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Dynamic Change of Endocannabinoid Signaling in the Medial Prefrontal Cortex Controls the Development of Depression After Neuropathic Pain. J Neurosci 2021 Sep 01;41(35):7492-7508



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Scopus ID

2-s2.0-85114152937 (requires institutional sign-in at Scopus site)   12 Citations


Many patients with chronic pain conditions suffer from depression. The mechanisms underlying pain-induced depression are still unclear. There are critical links of medial prefrontal cortex (mPFC) synaptic function to depression, with signaling through the endocannabinoid (eCB) system as an important contributor. We hypothesized that afferent noxious inputs after injury compromise activity-dependent eCB signaling in the mPFC, resulting in depression. Depression-like behaviors were tested in male and female rats with traumatic neuropathy [spared nerve injury (SNI)], and neuronal activity in the mPFC was monitored using the immediate early gene c-fos and in vivo electrophysiological recordings. mPFC eCB Concentrations were determined using mass spectrometry, and behavioral and electrophysiological experiments were used to evaluate the role of alterations in eCB signaling in depression after pain. SNI-induced pain induced the development of depression phenotypes in both male and female rats. Pyramidal neurons in mPFC showed increased excitability followed by reduced excitability in the onset and prolonged phases of pain, respectively. Concentrations of the eCBs, 2-arachidonoylglycerol (2-AG) in the mPFC, were elevated initially after SNI, and our results indicate that this resulted in a loss of CB1R function on GABAergic interneurons in the mPFC. These data suggest that excessive release of 2-AG as a result of noxious stimuli triggers use-dependent loss of function of eCB signaling leading to excessive GABA release in the mPFC, with the final result being behavioral depression.SIGNIFICANCE STATEMENT Pain has both somatosensory and affective components, so the complexity of mechanisms underlying chronic pain is best represented by a biopsychosocial model that includes widespread CNS dysfunction. Many patients with chronic pain conditions develop depression. The mechanism by which pain causes depression is unclear. Although manipulation of the eCB signaling system as an avenue for providing analgesia per se has not shown much promise in previous studies. An important limitation of past research has been inadequate consideration of the dynamic nature of the connection between pain and depression as they develop. Here, we show that activity-dependent synthesis of eCBs during the initial onset of persistent pain is the critical link leading to depression when pain is persistent.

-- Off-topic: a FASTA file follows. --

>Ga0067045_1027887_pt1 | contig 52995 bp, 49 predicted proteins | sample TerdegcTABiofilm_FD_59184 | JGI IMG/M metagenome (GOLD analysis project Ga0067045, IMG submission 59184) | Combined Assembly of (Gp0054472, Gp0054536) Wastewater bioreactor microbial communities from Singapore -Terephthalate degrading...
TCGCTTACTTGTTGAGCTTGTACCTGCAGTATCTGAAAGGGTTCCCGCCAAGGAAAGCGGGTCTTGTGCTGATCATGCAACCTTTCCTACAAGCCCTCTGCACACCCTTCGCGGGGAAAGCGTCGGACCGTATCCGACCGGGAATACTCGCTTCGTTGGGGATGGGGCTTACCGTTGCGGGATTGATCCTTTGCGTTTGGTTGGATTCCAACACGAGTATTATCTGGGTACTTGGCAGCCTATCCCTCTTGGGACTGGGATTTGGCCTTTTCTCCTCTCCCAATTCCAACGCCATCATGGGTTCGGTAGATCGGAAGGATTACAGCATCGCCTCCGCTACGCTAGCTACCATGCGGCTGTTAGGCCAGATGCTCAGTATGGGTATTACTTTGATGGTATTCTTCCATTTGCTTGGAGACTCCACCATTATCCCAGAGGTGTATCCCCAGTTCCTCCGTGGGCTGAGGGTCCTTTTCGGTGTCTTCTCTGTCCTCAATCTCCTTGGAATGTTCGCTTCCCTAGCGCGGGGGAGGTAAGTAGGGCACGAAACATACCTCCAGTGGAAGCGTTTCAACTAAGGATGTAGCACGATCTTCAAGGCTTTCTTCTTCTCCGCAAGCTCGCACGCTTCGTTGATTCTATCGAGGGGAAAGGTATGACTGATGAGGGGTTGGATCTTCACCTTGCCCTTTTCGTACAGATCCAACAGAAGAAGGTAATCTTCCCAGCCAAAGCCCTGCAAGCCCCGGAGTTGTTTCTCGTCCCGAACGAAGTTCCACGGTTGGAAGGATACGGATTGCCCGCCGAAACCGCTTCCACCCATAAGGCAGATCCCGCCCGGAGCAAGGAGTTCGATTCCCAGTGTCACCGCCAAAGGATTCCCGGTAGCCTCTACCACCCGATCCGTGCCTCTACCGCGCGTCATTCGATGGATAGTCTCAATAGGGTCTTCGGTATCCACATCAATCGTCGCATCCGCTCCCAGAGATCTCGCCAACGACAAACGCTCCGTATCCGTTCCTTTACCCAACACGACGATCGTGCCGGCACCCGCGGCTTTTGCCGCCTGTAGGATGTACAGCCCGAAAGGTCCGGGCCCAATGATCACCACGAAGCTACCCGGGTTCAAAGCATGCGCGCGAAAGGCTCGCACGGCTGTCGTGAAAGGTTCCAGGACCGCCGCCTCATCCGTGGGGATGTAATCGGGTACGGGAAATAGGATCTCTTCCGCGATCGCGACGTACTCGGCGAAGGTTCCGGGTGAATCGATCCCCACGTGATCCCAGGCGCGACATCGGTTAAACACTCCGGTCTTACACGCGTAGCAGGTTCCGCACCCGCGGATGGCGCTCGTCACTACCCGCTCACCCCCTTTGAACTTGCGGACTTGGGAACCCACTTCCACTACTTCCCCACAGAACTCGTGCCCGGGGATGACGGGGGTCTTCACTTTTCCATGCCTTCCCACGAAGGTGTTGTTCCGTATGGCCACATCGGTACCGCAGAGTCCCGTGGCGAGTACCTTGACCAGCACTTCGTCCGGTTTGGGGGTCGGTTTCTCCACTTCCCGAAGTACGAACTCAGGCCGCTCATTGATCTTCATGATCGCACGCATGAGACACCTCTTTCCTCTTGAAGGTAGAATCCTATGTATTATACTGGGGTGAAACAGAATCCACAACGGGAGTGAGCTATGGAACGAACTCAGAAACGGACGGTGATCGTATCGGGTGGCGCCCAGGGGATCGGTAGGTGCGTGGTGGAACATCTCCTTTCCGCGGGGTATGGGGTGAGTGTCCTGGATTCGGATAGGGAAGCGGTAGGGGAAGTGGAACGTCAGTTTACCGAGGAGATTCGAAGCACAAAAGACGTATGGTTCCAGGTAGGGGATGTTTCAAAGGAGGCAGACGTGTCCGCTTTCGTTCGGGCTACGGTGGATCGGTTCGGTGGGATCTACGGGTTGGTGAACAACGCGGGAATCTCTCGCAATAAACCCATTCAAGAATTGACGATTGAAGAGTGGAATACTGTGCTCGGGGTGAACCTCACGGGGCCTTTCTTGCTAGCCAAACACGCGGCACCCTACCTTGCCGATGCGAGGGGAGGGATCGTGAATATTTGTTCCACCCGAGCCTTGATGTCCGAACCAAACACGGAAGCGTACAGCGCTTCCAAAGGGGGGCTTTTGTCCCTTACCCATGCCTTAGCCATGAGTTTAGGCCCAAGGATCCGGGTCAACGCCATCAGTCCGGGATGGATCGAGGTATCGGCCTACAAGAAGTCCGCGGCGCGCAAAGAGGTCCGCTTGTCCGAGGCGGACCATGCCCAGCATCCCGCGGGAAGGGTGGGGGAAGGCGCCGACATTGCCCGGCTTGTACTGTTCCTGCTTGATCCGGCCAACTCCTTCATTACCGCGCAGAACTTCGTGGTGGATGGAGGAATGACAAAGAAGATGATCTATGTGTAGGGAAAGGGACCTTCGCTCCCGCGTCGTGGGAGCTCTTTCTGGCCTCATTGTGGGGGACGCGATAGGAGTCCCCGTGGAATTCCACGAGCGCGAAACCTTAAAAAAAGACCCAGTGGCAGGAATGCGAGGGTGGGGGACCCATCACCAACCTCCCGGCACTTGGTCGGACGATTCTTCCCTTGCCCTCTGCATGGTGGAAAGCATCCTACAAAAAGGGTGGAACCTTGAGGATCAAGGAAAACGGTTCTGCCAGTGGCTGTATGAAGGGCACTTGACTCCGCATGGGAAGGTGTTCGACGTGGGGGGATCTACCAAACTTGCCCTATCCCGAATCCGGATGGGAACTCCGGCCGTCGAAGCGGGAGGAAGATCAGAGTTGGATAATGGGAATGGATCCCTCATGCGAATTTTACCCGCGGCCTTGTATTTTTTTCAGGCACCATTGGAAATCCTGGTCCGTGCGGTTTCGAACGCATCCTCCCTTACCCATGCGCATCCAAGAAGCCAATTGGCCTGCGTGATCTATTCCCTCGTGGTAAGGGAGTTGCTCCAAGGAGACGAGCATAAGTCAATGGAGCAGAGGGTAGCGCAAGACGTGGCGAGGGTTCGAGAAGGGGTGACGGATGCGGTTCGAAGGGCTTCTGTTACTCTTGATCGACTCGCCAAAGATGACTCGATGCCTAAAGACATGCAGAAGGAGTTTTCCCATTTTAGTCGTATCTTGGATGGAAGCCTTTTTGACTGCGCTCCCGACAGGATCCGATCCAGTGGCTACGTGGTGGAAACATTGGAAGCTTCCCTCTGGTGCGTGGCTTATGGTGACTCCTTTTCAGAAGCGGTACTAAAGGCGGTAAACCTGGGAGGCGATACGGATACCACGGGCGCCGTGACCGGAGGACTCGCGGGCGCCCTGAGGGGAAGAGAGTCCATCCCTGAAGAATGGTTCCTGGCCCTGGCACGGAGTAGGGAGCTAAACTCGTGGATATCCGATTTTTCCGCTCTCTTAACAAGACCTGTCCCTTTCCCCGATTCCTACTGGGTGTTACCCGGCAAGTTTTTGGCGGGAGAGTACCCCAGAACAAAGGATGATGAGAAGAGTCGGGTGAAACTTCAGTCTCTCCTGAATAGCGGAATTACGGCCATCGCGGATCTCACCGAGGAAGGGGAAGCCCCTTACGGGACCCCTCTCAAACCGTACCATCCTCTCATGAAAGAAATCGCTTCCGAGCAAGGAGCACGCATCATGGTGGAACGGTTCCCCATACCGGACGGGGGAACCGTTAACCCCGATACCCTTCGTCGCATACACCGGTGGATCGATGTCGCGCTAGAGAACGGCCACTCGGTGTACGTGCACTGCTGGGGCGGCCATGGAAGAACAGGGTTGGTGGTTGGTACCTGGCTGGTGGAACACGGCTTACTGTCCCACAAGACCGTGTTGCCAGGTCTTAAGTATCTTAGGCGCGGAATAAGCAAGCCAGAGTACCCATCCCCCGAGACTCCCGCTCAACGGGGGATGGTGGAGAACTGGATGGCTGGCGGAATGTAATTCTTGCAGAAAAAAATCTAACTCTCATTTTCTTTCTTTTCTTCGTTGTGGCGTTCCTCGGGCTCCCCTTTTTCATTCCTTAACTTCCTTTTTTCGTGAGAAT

Author List

Mecca CM, Chao D, Yu G, Feng Y, Segel I, Zhang Z, Rodriguez-Garcia DM, Pawela CP, Hillard CJ, Hogan QH, Pan B


Cecilia J. Hillard PhD Associate Dean, Center Director, Professor in the Pharmacology and Toxicology department at Medical College of Wisconsin
Quinn H. Hogan MD Vice Chair, Professor in the Anesthesiology department at Medical College of Wisconsin
Bin Pan MD Associate Professor in the Anesthesiology department at Medical College of Wisconsin
Christopher Pawela PhD Associate Professor in the Biomedical Engineering department at Medical College of Wisconsin

MESH terms used to index this publication - Major topics in bold

Brain Mapping
Chronic Pain
Feeding Behavior
GABAergic Neurons
Genes, fos
Magnetic Resonance Imaging
Prefrontal Cortex
Rats, Sprague-Dawley
Receptor, Cannabinoid, CB1
Sciatic Neuropathy
Specific Pathogen-Free Organisms